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Others don't see advantage in excess pine tar

Others don't see advantage in excess pine tar

Others don't see advantage in excess pine tar
One of the neat moments from this year's All-Star Game in Kansas City occurred when Hall of Famer and Royals icon George Brett was captured by television cameras having an animated conversation behind the Kauffman Stadium batting cage with 19-year-old Nationals phenom Bryce Harper.

Who could have guessed that they would be brought together in a different way just a few days later?

One of the most enduring video images in baseball history, of course, is Brett bolting out of the dugout at the old Yankee Stadium on June 24, 1983, after his apparent game-winning home run was waved off. After New York manager Billy Martin demanded that his bat be inspected, home plate ump Tim McClelland, citing rule 1.10 (c), determined that Brett had used an illegal bat because pine tar extended too far up the barrel and disallowed the homer.

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A similar kerfuffle involving pine tar arose during Washington's win over the Marlins on Sunday. Marlins manager Ozzie Guillen believed that Harper's bat had pine tar that extended more than the legal 18 inches from the knob and pointed it out to home-plate umpire Marty Foster. The next time Harper came up, he pointed his bat at Guillen, igniting a volley of verbal exchanges.

All of which makes for great theater. But here's the dirty little secret. A quick, informal poll by MLB.com didn't turn up anyone who believes that having "too much" pine tar extending up the barrel of the bat gives the hitter any sort of advantage.

Dodgers manager Don Mattingly played for the Yankees in the infamous Pine Tar Game. He said that having pine tar on the barrel of the bat doesn't help a hitter at all and couldn't understand what the beef was all about.

"Is it even a rule anymore?" he said. "Oh, it is. You still can't have pine tar above the label. No, there's no advantage. It just looks kind of cool. You've got the George Brett look up there."

Mattingly went on to say that the only reason to have it up on the bat is to have the pine tar readily available if the batter needs more to get a better grip.

Royals hitting coach Kevin Seitzer, Brett's teammate in later years, agreed. "It doesn't help the hitters at all," he said. "The only thing is if a hitter gets jammed, it puts pine tar on the ball, where it could help the pitcher, not the hitter. And I've never understood that rule, to be honest. You saw [Brett's] bats and he was the best at going up the bat with it. But he was always touching the barrel and put the pine tar on there, it wasn't like he was rubbing the rag on it. And he didn't wear batting gloves."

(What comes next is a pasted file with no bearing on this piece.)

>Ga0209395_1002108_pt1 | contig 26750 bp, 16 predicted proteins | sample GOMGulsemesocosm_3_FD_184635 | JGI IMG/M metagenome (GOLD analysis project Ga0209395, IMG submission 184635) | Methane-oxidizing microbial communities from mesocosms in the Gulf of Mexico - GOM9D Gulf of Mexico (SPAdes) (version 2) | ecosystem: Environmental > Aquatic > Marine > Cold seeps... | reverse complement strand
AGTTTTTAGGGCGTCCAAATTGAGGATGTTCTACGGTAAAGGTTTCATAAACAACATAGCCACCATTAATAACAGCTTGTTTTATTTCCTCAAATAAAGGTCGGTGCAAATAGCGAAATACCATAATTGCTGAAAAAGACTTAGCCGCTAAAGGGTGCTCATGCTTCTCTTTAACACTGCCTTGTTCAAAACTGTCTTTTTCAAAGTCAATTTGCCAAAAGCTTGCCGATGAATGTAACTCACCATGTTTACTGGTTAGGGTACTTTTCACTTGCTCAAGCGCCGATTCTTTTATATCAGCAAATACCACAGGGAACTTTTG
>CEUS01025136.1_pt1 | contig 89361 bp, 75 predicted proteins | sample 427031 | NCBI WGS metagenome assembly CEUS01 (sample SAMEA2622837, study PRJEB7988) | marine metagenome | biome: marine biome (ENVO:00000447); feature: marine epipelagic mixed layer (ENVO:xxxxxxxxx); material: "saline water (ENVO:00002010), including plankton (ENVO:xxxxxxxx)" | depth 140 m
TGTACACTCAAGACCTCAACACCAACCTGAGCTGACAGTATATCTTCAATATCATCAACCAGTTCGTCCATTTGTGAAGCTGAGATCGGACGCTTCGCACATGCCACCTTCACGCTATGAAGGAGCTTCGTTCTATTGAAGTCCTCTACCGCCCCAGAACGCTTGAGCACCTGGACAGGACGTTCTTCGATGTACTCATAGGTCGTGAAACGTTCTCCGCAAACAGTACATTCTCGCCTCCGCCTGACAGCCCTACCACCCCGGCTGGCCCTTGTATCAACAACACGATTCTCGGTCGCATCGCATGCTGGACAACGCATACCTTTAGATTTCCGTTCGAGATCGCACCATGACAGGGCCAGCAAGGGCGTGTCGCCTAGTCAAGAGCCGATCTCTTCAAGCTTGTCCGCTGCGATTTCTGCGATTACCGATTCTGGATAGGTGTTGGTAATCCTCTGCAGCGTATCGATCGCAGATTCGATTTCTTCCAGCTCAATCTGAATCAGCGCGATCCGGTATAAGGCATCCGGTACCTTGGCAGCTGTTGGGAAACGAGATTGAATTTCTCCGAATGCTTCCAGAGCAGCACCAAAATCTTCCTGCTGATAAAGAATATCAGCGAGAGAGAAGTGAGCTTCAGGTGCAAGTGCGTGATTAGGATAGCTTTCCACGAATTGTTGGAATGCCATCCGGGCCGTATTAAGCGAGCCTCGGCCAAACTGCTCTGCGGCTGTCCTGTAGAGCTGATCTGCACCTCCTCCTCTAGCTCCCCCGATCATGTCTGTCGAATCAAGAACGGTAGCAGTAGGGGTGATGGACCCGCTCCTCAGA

"I don't know how that would help you," said Rockies veteran Jason Giambi. "There's always wives' tales that the ball sticks to the bat and it goes far. Where I've seen pine tar on a bat, I don't want to hit the ball anyway. It's a jam shot. I haven't seen pine tar on the sweet spot of a bat.

Those opinions were widely seconded.

• Phillies second baseman Chase Utley: "I can't imagine how it helps. The only thing I can think of is maybe it's superstition? I don't know. I don't see any benefit in doing it."

• Mariners catcher John Jaso: "I don't know the science behind it, but I don't think it matters. It's just for looks. Bryce looks like he's a dirt-and-grit kind of player, so I'm guessing he's going for that old-school look. It's just aesthetics, I think."

• Mariners first baseman Justin Smoak: "Usually if you hit a ball on the pine tar, your bat is breaking or something. It's not usually a good thing."

• Royals manager Ned Yost: "I don't know how that helps a hitter, gives a hitter an advantage or what it really has to do with anything. I think that the reason that they had rule [originally], because this rule goes back a long, long time, in those days the balls would last like 11, 12, 13 pitches in a game and if you put your pine tar up real high and fouled a ball off or hit a ball to one of the infielders, it would put pine tar on the ball and they'd have to throw it out. Now a ball lasts about 1.2 pitches per game. These pitchers nowadays, if they get a ball with pine tar on it, they'll throw it out. Pitchers nowadays get a ball with a scuff on it and they'll throw it out. It's not like the old days."

• Phillies hitting coach Greg Gross: "I can't think of any advantage at all."

• Pirates manager Clint Hurdle: "I don't think it does any good. Part of it may be some guys look at the bat as a sword of honor, and the more pine tar on it, the longer it's been around."

The only possible help, Royals third baseman Mike Moustakas said, might occur after a ball is already in play. "The only way I can think is if you get jammed, you get so much pine tar on the ball and it makes somebody make a bad throw. That's as far as I can see it," he said. And Smoak said that occasionally balls thrown to him at first base have some sticky stuff on them. "Sometimes when you go to throw the ball around after an out, there's pine tar all over it," he said. "But normally, they just throw balls out of play right away anyway."

And Brett's home run? It counted. The Royals' appeal was upheld by American League president Lee MacPhail. The final four outs of the game were played weeks later and the Royals won again.

Then, as now, the whole pine-tar issue turned out to be much ado about nothing.

Paul Hagen is a reporter for MLB.com. MLB.com reporters Todd Zolecki, Dick Kaegel and Greg Johns contributed to this report. This story was not subject to the approval of Major League Baseball or its clubs.

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